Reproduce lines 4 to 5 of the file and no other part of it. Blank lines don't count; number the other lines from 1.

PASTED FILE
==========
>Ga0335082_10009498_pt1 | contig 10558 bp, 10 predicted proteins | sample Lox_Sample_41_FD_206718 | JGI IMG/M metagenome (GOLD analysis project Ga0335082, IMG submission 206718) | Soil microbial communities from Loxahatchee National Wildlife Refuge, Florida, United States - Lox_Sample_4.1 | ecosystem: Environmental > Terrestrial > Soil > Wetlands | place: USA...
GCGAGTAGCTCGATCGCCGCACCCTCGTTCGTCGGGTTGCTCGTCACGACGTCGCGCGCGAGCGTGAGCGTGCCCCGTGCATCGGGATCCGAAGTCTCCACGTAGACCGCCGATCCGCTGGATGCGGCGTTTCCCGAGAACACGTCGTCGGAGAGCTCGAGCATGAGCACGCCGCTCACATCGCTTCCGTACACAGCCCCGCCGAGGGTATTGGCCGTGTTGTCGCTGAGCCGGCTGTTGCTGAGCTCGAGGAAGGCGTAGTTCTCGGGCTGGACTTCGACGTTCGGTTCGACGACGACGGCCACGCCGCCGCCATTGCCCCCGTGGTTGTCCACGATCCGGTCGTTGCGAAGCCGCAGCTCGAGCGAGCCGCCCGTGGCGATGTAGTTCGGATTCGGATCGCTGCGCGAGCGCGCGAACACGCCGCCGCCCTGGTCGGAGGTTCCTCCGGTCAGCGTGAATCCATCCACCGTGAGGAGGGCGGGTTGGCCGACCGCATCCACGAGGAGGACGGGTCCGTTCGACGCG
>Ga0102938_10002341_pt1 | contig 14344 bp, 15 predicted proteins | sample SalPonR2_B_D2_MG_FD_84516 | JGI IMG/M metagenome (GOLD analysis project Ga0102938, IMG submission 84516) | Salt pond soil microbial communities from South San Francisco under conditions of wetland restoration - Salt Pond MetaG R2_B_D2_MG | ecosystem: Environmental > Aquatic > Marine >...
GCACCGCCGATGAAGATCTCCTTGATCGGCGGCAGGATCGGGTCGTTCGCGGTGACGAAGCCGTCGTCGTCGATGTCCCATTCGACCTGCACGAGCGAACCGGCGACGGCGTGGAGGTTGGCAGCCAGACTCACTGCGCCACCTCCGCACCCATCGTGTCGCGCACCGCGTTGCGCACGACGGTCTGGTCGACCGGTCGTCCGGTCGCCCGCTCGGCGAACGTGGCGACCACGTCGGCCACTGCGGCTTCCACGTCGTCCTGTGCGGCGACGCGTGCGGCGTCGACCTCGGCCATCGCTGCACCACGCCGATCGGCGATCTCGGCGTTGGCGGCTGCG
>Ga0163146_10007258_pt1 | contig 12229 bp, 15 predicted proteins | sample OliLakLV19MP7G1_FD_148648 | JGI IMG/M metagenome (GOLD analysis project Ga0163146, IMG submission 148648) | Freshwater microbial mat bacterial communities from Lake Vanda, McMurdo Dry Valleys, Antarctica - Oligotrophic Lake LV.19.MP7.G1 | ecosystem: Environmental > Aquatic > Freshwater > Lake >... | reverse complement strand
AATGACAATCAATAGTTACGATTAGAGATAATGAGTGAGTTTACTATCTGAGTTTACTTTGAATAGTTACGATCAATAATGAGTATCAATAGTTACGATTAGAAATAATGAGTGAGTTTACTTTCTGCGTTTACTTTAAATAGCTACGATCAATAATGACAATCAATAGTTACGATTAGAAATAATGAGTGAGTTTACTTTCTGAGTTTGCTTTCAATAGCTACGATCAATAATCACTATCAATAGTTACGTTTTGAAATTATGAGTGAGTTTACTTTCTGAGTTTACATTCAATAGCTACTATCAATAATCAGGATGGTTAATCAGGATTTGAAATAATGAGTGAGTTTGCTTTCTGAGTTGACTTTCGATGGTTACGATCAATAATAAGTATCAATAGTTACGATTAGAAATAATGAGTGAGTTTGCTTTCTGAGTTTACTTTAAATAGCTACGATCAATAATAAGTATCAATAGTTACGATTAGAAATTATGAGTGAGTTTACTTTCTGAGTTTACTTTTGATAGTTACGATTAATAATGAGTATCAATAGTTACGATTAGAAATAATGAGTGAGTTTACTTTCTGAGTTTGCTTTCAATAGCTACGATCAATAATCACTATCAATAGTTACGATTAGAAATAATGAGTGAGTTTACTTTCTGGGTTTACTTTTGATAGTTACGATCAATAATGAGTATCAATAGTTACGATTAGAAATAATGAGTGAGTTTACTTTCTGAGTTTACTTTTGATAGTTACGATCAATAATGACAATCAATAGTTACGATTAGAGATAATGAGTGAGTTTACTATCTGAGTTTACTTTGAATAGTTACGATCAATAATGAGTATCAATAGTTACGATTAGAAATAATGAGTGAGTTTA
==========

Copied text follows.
GCACCGCCGATGAAGATCTCCTTGATCGGCGGCAGGATCGGGTCGTTCGCGGTGACGAAGCCGTCGTCGTCGATGTCCCATTCGACCTGCACGAGCGAACCGGCGACGGCGTGGAGGTTGGCAGCCAGACTCACTGCGCCACCTCCGCACCCATCGTGTCGCGCACCGCGTTGCGCACGACGGTCTGGTCGACCGGTCGTCCGGTCGCCCGCTCGGCGAACGTGGCGACCACGTCGGCCACTGCGGCTTCCACGTCGTCCTGTGCGGCGACGCGTGCGGCGTCGACCTCGGCCATCGCTGCACCACGCCGATCGGCGATCTCGGCGTTGGCGGCTGCG
>Ga0163146_10007258_pt1 | contig 12229 bp, 15 predicted proteins | sample OliLakLV19MP7G1_FD_148648 | JGI IMG/M metagenome (GOLD analysis project Ga0163146, IMG submission 148648) | Freshwater microbial mat bacterial communities from Lake Vanda, McMurdo Dry Valleys, Antarctica - Oligotrophic Lake LV.19.MP7.G1 | ecosystem: Environmental > Aquatic > Freshwater > Lake >... | reverse complement strand